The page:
A few page tab apps begin to recover losses following removal of default landing tab: here’s why
With the removal of Facebook’s default landing tab feature in March, most page tab applications have seen a significant drop in users, and many people in the industry predict the end for what had been a big business.
But now, two of the biggest tab app developers are experiencing a resurgence while others watch their monthly active users flatline well below their pre-Timeline peaks.
Customizable page applications from Woobox and Thunderpenny have re-entered our AppData gainers charts after weeks of being among the biggest losers in terms of daily and monthly active users on the Facebook platform. Woobox is even seeing numbers similar to what it had in January before the launch of Timeline for pages, which is when admins lost the ability to set a default landing tab for new visitors to their page.
A recent Mashable article suggested that visits to custom tabs were down about 50 percent, which Woobox founder and CEO George DeCarlo confirms was the case for his own apps. However, the data in the Mashable article only looks at January through mid-April. An analysis using our own AppData tracking service shows that for many tabs, monthly and daily active users continued to fall sharply during April and May, but that trend hasn’t held through June and July. In most cases, traffic has leveled off, looking something like this:
For Woobox and Thunderpenny, the No. 3 and No. 5 developers on Facebook, the numbers are swinging back up.
There are a few things going on here. Page owners who thought tab apps were eliminated completely with Timeline have realized this isn’t the case and begun adding apps to their pages again. Users are becoming accustomed to the new layout and learning where to find additional content through apps. Page owners are adapting and employing better strategies to support the tab apps they implement. And clever developers are taking steps to help page owners understand best practices for apps on Timeline. Pages and developers that haven’t changed their approach have seen their numbers bottom out, as in the first graph above.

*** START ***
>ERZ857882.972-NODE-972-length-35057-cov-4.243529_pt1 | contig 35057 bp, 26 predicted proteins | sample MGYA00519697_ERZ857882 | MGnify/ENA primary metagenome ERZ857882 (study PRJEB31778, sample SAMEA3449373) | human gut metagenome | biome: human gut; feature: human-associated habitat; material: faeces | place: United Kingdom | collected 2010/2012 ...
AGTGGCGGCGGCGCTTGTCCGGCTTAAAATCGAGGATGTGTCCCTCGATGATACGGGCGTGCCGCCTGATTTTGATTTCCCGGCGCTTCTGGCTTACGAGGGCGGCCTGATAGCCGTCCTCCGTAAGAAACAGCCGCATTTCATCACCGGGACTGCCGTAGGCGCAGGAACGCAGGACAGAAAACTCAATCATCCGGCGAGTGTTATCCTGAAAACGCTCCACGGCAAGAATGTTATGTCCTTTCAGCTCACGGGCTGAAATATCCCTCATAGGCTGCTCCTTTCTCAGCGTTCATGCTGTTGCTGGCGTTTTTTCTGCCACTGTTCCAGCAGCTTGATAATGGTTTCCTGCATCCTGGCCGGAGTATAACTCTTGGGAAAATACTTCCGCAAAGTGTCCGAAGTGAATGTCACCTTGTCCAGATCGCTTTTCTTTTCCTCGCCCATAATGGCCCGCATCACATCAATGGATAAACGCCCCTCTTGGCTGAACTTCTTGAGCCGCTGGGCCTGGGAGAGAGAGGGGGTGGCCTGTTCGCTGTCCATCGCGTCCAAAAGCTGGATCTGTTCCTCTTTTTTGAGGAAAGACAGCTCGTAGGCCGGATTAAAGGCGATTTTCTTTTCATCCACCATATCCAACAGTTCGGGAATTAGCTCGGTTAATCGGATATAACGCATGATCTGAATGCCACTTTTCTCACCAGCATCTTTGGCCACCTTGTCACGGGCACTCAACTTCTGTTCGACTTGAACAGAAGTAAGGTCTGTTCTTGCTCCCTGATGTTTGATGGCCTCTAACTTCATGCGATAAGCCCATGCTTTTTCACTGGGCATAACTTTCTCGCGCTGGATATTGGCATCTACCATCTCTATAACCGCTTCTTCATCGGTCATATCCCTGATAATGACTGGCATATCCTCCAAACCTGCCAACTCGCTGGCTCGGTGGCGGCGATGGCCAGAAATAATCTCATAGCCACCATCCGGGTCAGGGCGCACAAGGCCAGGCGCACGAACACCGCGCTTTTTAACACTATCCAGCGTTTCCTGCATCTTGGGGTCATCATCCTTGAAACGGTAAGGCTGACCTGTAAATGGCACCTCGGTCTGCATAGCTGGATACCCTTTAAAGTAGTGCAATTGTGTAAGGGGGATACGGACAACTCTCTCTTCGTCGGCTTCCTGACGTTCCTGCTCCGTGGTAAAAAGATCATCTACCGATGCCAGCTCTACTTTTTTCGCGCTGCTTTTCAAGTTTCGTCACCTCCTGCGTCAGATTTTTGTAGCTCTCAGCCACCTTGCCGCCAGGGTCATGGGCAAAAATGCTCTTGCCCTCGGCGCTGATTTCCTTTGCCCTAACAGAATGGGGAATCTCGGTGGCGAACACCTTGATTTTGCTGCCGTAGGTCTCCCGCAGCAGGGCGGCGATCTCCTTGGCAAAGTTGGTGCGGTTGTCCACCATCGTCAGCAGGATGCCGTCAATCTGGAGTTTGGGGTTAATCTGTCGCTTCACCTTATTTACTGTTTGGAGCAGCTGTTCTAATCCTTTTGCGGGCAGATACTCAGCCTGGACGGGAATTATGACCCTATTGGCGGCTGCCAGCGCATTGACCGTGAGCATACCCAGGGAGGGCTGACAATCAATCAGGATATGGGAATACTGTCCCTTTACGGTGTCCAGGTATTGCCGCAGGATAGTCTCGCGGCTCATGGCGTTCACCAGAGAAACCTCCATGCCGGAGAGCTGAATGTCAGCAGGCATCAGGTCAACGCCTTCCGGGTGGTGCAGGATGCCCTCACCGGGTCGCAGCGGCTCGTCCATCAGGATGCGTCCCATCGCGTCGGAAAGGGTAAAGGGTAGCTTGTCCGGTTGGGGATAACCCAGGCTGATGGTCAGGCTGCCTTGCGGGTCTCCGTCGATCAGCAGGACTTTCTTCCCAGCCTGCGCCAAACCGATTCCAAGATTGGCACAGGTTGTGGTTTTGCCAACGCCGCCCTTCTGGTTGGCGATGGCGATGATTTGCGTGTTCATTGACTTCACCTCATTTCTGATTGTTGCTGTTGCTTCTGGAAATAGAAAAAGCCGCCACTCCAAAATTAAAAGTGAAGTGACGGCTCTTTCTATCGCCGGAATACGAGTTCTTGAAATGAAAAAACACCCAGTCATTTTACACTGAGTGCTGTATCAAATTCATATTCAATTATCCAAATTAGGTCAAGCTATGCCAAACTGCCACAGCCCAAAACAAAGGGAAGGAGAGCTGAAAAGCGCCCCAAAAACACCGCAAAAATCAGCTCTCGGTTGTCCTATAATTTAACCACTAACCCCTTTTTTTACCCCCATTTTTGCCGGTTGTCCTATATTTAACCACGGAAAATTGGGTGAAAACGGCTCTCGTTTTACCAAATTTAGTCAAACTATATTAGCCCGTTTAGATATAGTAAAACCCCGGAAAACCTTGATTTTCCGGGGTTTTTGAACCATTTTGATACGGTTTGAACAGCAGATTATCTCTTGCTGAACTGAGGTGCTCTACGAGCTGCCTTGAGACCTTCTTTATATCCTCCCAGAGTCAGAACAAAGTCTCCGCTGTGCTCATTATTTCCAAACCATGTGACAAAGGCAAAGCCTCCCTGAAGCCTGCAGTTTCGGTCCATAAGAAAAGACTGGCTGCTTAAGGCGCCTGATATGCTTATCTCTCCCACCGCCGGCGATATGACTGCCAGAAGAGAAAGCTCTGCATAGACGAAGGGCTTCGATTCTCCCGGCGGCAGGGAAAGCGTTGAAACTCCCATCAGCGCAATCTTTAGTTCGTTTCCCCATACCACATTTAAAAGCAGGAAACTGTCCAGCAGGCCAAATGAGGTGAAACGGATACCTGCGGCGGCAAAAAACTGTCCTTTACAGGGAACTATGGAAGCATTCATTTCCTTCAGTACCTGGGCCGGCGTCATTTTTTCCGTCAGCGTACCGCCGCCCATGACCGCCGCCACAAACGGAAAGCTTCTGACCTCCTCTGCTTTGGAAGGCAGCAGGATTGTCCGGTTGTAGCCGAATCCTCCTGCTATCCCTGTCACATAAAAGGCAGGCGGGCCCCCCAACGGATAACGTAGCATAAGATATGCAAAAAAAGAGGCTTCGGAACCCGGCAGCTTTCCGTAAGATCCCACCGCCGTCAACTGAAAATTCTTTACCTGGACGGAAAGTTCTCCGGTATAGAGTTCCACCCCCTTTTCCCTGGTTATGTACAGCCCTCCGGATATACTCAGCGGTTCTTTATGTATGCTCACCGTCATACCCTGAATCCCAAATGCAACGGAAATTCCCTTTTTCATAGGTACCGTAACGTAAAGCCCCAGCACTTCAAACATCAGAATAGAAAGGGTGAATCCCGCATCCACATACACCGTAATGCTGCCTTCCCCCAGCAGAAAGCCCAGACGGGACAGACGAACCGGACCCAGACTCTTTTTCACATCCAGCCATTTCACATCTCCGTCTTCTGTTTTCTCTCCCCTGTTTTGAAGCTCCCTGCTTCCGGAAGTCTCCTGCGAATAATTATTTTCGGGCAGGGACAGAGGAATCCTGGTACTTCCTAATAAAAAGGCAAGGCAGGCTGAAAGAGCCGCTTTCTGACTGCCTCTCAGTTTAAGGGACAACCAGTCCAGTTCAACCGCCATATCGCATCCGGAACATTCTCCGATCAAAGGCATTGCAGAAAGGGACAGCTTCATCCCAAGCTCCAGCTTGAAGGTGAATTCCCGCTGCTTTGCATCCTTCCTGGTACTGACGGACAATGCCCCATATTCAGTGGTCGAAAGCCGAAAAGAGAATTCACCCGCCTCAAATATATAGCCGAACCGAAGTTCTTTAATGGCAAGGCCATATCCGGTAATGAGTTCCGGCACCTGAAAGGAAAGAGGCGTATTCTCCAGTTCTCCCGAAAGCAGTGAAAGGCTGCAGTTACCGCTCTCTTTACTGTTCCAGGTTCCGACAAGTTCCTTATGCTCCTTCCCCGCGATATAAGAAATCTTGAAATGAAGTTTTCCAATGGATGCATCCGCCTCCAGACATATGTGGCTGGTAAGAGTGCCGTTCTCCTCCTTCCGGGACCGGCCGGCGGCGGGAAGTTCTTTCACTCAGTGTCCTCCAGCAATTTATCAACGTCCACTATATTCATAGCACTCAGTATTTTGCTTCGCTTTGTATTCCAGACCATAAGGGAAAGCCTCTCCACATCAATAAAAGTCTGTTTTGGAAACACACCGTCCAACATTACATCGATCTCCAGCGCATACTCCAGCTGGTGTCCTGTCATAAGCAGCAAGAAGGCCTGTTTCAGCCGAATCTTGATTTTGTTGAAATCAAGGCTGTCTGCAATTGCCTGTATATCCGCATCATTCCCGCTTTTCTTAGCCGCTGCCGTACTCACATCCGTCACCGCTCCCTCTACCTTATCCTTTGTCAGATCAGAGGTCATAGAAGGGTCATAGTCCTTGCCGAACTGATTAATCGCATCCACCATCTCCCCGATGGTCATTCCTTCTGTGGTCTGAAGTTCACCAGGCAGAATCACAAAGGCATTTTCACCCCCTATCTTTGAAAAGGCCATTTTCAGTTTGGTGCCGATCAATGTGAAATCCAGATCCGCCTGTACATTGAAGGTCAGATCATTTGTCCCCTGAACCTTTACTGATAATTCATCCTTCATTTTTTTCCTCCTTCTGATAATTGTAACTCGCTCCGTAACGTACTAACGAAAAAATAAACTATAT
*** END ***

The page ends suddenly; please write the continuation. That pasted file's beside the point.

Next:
The key difference since Timeline is that now page owners have to actively promote their tab applications, whereas previously the app was the first thing new visitors saw when they came to the page. Woobox’s DeCarlo says he immediately recognized this and when Timeline launched, Woobox added a feature to give page owners a short shareable URL with a customizable image, headline and summary that would appear when the link was posted to Facebook.
Thunderpenny, another page app developer that is seeing an increase in users, has a new Tips & Tricks section that explains what page owners should do now that the default landing tab option is gone. For example, the developer recommends changing the links on a company’s website to lead to a specific tab rather than the main page. It also recommends giving the app prime placement among other tabs and using the new “pin post” option to prominently feature a status update that links to the tab.
In reviewing other custom page tab apps, such as those from Wildfire and FanRx, we did not find comparable resources to help page owners maximize engagement with tabs.
The trend we had seen pre-Timeline was that marketers were investing too much in the development of tabs, but not enough in promotion and re-engagement through News Feed. Now that Facebook has made it more difficult for pages to claim success by launching a tab alone, marketers may be more strategic about the type of experiences they create in tabs and how they bring users to them.
DeCarlo also notes that just because page apps are receiving less traffic, doesn’t mean they are less effective tools for marketers. He says Woobox drives more than 2 million Likes per day to pages using its custom fan-gated HTML tabs. Other page owners might have their own goals, such as getting email subscribers, website visitors or coupon redemptions.
It’s unclear whether Woobox and Thunderpenny’s growth trends will continue. Users increasingly access Facebook on mobile devices, where tab applications aren’t always accessible. Advertisers are also moving toward Sponsored Stories and Page Post Ads, which cannot lead to custom tabs. However, if more developers and page owners adapt to Timeline and take advantage of new options like Facebook Open Graph, we could see other tab apps rise from the lows they’ve recently reached.